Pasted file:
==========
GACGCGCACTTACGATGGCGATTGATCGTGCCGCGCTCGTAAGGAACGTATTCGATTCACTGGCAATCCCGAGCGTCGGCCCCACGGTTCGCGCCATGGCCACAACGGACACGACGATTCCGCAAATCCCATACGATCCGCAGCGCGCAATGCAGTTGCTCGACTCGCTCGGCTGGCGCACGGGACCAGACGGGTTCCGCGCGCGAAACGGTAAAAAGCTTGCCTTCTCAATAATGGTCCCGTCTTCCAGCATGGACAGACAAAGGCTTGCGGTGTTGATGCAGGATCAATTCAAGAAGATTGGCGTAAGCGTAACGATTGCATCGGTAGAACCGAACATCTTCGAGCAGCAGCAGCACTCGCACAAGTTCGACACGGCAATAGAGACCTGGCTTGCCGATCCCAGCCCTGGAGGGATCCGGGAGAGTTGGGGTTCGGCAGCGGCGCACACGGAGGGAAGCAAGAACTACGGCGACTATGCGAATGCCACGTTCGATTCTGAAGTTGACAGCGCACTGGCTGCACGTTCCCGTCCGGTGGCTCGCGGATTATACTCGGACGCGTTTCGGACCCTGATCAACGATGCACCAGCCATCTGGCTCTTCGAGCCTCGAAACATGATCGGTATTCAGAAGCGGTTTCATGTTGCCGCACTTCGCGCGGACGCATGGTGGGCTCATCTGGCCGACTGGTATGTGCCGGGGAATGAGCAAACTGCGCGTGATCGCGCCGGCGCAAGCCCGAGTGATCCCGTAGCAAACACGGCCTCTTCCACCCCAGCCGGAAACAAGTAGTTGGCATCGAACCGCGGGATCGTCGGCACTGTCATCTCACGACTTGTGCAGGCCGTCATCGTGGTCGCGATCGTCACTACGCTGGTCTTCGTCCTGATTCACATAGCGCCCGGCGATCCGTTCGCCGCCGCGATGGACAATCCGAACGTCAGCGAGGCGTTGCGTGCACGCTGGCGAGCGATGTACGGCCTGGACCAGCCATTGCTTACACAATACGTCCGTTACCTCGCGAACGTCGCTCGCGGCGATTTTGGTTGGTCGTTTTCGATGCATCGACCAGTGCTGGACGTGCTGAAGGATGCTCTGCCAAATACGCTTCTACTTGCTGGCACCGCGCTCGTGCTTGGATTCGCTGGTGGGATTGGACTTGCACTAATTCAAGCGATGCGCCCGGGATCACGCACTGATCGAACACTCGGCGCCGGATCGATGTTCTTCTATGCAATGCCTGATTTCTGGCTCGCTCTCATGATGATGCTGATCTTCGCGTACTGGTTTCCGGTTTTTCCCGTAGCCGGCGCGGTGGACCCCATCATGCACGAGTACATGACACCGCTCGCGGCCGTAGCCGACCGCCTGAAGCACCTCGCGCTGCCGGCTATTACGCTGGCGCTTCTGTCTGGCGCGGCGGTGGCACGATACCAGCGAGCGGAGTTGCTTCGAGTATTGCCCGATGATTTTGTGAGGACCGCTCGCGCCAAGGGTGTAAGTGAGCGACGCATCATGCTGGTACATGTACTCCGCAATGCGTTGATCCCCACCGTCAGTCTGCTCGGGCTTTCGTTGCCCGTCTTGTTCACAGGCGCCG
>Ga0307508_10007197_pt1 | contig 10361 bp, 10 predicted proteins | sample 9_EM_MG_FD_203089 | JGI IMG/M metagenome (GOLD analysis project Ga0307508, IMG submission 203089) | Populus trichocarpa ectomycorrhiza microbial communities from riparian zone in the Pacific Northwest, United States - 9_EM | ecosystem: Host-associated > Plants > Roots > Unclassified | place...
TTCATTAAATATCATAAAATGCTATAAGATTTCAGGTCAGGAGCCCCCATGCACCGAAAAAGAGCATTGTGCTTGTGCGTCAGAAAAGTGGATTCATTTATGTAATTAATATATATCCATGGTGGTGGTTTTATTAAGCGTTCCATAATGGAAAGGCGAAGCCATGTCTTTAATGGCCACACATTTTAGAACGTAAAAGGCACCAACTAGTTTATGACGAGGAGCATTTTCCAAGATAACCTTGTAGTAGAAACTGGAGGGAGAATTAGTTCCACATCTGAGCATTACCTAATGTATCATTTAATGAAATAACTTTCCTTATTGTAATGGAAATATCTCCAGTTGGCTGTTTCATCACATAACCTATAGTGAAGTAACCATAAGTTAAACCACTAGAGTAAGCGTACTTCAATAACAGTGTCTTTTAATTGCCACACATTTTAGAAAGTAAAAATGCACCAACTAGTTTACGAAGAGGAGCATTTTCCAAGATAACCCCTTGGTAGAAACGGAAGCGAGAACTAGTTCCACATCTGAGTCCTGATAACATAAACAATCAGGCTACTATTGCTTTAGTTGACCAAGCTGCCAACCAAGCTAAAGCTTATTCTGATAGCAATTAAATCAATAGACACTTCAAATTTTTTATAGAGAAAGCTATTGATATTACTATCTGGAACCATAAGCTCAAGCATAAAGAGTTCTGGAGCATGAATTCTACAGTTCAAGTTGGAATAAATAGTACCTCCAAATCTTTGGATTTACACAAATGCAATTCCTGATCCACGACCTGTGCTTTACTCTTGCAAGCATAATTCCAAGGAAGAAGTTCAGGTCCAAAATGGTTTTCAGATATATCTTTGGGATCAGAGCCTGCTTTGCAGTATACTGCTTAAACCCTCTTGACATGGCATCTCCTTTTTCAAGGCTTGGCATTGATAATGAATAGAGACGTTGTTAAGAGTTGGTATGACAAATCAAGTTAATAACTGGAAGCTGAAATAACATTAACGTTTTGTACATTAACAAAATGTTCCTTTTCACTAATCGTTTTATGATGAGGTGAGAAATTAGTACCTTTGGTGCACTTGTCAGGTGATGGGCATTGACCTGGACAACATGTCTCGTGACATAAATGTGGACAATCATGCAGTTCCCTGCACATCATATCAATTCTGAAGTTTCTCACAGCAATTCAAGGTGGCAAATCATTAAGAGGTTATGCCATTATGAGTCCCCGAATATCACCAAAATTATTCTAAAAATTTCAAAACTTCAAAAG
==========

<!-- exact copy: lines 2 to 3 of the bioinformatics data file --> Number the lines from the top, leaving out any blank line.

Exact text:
>Ga0307508_10007197_pt1 | contig 10361 bp, 10 predicted proteins | sample 9_EM_MG_FD_203089 | JGI IMG/M metagenome (GOLD analysis project Ga0307508, IMG submission 203089) | Populus trichocarpa ectomycorrhiza microbial communities from riparian zone in the Pacific Northwest, United States - 9_EM | ecosystem: Host-associated > Plants > Roots > Unclassified | place...
TTCATTAAATATCATAAAATGCTATAAGATTTCAGGTCAGGAGCCCCCATGCACCGAAAAAGAGCATTGTGCTTGTGCGTCAGAAAAGTGGATTCATTTATGTAATTAATATATATCCATGGTGGTGGTTTTATTAAGCGTTCCATAATGGAAAGGCGAAGCCATGTCTTTAATGGCCACACATTTTAGAACGTAAAAGGCACCAACTAGTTTATGACGAGGAGCATTTTCCAAGATAACCTTGTAGTAGAAACTGGAGGGAGAATTAGTTCCACATCTGAGCATTACCTAATGTATCATTTAATGAAATAACTTTCCTTATTGTAATGGAAATATCTCCAGTTGGCTGTTTCATCACATAACCTATAGTGAAGTAACCATAAGTTAAACCACTAGAGTAAGCGTACTTCAATAACAGTGTCTTTTAATTGCCACACATTTTAGAAAGTAAAAATGCACCAACTAGTTTACGAAGAGGAGCATTTTCCAAGATAACCCCTTGGTAGAAACGGAAGCGAGAACTAGTTCCACATCTGAGTCCTGATAACATAAACAATCAGGCTACTATTGCTTTAGTTGACCAAGCTGCCAACCAAGCTAAAGCTTATTCTGATAGCAATTAAATCAATAGACACTTCAAATTTTTTATAGAGAAAGCTATTGATATTACTATCTGGAACCATAAGCTCAAGCATAAAGAGTTCTGGAGCATGAATTCTACAGTTCAAGTTGGAATAAATAGTACCTCCAAATCTTTGGATTTACACAAATGCAATTCCTGATCCACGACCTGTGCTTTACTCTTGCAAGCATAATTCCAAGGAAGAAGTTCAGGTCCAAAATGGTTTTCAGATATATCTTTGGGATCAGAGCCTGCTTTGCAGTATACTGCTTAAACCCTCTTGACATGGCATCTCCTTTTTCAAGGCTTGGCATTGATAATGAATAGAGACGTTGTTAAGAGTTGGTATGACAAATCAAGTTAATAACTGGAAGCTGAAATAACATTAACGTTTTGTACATTAACAAAATGTTCCTTTTCACTAATCGTTTTATGATGAGGTGAGAAATTAGTACCTTTGGTGCACTTGTCAGGTGATGGGCATTGACCTGGACAACATGTCTCGTGACATAAATGTGGACAATCATGCAGTTCCCTGCACATCATATCAATTCTGAAGTTTCTCACAGCAATTCAAGGTGGCAAATCATTAAGAGGTTATGCCATTATGAGTCCCCGAATATCACCAAAATTATTCTAAAAATTTCAAAACTTCAAAAG